Islands in a Common Sea

Islands in a Common Sea

Islands in a Common Sea – I was lucky enough to meet Jenny Jefferies, the author of this fabulous book recently, as we were judging The Great Taste Awards together.  Just published by Meze Publishing, Islands in a Common Sea raises awareness of the ingenuity, dedication, and sheer effort that goes into the production of food worldwide. Despite its global scale, the book’s based on Jenny’s belief that there’s more in the world to unite us than divide us, and the power of this unity in overcoming the challenges that currently face us all.

Islands in a Common Sea

Stunning photography of land and seascapes alongside captivating portraiture makes this large hardback (£35) a lovely coffee table book, while the first-hand stories of men and women across the globe provide depth and insight not often available to a UK audience. Each chapter has been written from the heart about the contributor’s farming or fishing livelihood, what they produce, their challenges and solutions, passions and dreams, along with recipes showcasing the food they grow or catch as well as the cuisine of their country.

From rural Bhutan to central Singapore, the wilds of Western Australia to paddy fields in Japan, and Argentine vineyards to Nigerian aquaculture, Islands in a Common Sea takes a deep dive into the everyday lives of 25 pioneering individuals who nurture their environment in the hopes of a regenerative, productive, and positive future.

Jenny Jefferies describes her new book as “a beautiful keepsake dedicated to the next generation of farmers and fishermen” and has collaborated with the United Nations World Food Programme to help make a difference in the shorter term too, with £2 from every copy sold to be donated to their award-winning ShareTheMealcampaign. Those donations not only provide life-saving food in emergencies, but also facilitate school feeding, nutrition support, cash transfers and resilience programmes all over the world helping eradicate world hunger. Jenny is an award-winning author, food writer, farmer’s wife, and mother of two girls based in South Cambridgeshire. It really is a stunning book – here are a couple of recipes to persuade you to buy a copy. (available from bookshops and Amazon too)

Islands in a Common Sea

Marinated Yellowfin Tuna Steaks


“This recipe is so simple. All you need to do is whip up a quick marinade, throw in your Greenfish yellowfin tuna steaks (which are already perfectly prepped and ready to go), let them marinate for an hour or two and then, with a quick toss on the braai, dinner is served!”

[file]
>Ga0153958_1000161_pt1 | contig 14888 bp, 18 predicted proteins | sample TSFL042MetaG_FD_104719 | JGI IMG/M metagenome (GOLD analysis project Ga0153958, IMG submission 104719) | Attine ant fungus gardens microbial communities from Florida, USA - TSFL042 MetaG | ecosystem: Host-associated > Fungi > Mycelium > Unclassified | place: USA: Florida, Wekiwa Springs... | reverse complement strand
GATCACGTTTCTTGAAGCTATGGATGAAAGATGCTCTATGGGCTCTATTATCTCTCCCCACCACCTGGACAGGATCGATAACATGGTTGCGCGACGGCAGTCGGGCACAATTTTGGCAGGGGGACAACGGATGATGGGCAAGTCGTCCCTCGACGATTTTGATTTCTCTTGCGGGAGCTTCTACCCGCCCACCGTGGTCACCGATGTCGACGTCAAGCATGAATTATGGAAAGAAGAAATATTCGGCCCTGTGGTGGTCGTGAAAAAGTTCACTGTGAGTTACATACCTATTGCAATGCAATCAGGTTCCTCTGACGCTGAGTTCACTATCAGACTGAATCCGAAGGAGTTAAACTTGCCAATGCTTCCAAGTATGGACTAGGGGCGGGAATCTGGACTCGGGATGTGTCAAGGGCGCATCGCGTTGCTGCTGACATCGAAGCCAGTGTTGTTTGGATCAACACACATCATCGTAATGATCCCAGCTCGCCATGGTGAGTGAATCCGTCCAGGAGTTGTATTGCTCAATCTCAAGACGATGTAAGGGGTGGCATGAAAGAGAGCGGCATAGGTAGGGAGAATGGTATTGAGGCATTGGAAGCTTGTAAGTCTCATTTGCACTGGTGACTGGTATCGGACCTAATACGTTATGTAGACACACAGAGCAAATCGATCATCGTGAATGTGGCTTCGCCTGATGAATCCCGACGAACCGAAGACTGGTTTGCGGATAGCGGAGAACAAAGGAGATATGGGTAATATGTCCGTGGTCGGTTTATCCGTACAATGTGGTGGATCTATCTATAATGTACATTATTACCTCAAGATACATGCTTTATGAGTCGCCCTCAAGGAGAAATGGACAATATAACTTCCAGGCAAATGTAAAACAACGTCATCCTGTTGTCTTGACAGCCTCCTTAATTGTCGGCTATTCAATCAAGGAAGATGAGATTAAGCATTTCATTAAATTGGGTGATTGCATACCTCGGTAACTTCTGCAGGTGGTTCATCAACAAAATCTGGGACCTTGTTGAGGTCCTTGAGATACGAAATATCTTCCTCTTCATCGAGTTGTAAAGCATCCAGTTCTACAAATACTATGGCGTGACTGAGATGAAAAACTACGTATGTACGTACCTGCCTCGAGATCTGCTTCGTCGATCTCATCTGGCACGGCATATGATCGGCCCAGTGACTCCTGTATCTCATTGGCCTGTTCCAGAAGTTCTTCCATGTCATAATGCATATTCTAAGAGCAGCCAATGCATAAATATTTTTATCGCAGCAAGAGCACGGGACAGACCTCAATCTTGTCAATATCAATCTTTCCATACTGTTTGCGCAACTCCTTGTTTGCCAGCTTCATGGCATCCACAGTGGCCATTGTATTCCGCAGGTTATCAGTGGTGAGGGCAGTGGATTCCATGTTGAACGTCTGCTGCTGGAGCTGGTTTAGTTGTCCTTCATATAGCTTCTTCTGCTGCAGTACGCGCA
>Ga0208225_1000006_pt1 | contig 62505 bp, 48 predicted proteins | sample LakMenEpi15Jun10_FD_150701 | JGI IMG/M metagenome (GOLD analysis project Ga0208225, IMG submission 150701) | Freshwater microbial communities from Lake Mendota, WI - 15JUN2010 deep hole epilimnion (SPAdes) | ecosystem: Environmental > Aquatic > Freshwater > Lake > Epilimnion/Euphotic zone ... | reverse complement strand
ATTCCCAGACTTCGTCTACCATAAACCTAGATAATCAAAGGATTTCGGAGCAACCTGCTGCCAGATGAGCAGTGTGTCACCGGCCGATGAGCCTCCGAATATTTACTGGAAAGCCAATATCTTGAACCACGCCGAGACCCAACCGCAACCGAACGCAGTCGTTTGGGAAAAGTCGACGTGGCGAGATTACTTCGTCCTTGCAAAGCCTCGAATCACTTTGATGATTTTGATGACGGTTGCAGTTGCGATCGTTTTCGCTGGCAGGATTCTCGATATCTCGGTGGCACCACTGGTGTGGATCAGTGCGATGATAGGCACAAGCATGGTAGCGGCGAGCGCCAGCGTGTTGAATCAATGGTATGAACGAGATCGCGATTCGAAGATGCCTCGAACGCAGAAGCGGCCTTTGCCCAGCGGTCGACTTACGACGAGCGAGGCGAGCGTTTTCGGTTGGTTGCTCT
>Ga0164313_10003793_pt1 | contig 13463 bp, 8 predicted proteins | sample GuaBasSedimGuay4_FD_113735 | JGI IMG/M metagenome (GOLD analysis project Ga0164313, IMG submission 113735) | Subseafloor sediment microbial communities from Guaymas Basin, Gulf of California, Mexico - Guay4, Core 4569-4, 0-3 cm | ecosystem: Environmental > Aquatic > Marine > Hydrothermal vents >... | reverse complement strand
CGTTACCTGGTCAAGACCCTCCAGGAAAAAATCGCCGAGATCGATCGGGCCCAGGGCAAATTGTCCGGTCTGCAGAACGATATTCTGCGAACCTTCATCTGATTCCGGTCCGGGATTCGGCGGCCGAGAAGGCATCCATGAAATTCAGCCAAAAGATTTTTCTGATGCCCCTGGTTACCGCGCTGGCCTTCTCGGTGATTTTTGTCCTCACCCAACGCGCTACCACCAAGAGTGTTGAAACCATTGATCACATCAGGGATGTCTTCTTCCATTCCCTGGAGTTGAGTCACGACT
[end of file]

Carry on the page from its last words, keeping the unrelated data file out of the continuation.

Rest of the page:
2 Greenfish yellowfin tuna steaks

Japanese seven spice (or Chinese five spice)

Salt and pepper

85ml teriyaki sauce

85ml soy sauce

3 tbsp olive oil (or sesame oil)

2 tbsp lemon juice (or half a squeezed lemon)

Sprinkle the tuna steaks with a small dash of the seven spice and a pinch of salt and pepper. Do not use too much of the seven spice, as it has some heat to it!

In a glass dish, create the marinade by combining the teriyaki, soy sauce, olive oil and lemon juice.

Place the seasoned tuna steaks into the marinade, cover the bowl with cling film and pop into the fridge. Marinate for at least half an hour before turning the steaks over and marinating again on the other side. Leave the steaks to marinate for an hour or two in total.

Remove the steaks from the marinade and braai over medium hot coals with the grid on the middle setting for about 1-2 minutes each side. Discard the marinade and do not pour it over the steaks, as excess marinade will burn and become bitter.

Remember that tuna steaks can be rare to well done, depending on how you like your fish served. The cooking times above are based on a medium steak, so you can alter them accordingly to suit your preferences. Once the tuna steaks are cooked to your liking, serve immediately.

Islands in a Common Sea

Swiss Walnut Cake.  Bündner Nusstorte) PREP: 1 HOUR 30 MINUTES | COOKING: 1 HOUR | SERVES 8

“The Bündner walnut cake is the most famous dessert in the canton (region) of Graubünden and consists of a pastry case with a sweet, creamy filling. Most of the walnuts come from abroad because there are only a few places in Graubünden where they grow. I mostly get my walnuts from my parents who don’t live in the mountains. You will also need a 24cm springform cake tin.”

 For the dough

150g butter, chilled

300g white flour

A pinch of salt

150g sugar

1 egg, beaten.

 For the filling

300g sugar

50ml water

250g walnuts

200ml cream

1 tbsp honey

 For the dough – Quickly grate the chilled butter into the flour and stir briefly to combine. Add the salt and sugar, then mix in the beaten egg until just combined. Do not knead. Chill the dough in the fridge for 1 hour.

Press two thirds of the chilled dough into the 24cm springform tin and leave a rim about 3cm high. Roll out the remaining dough to make a lid and place this on a baking sheet. Place back in the fridge.

For the filling – Caramelise the sugar and water in a wide pan over a medium heat until light brown.

Meanwhile, chop the walnuts with a sharp knife. Deglaze the pan of caramelised sugar with the cream, add the chopped walnuts and simmer until you get a creamy mixture. Add the honey and stir well.

Prick the chilled pastry base several times with a fork, then spread the walnut filling on top. Put the lid on and press down on the edges with a fork to seal. Finally, pierce the lid several times with a fork.

Bake in a preheated oven at 220°c for 10 minutes, then bake for another 30 minutes at 180°c until light brown. Take the cake out the oven and let it cool before removing the tin, slicing and serving.

The Seasoned Gastronome

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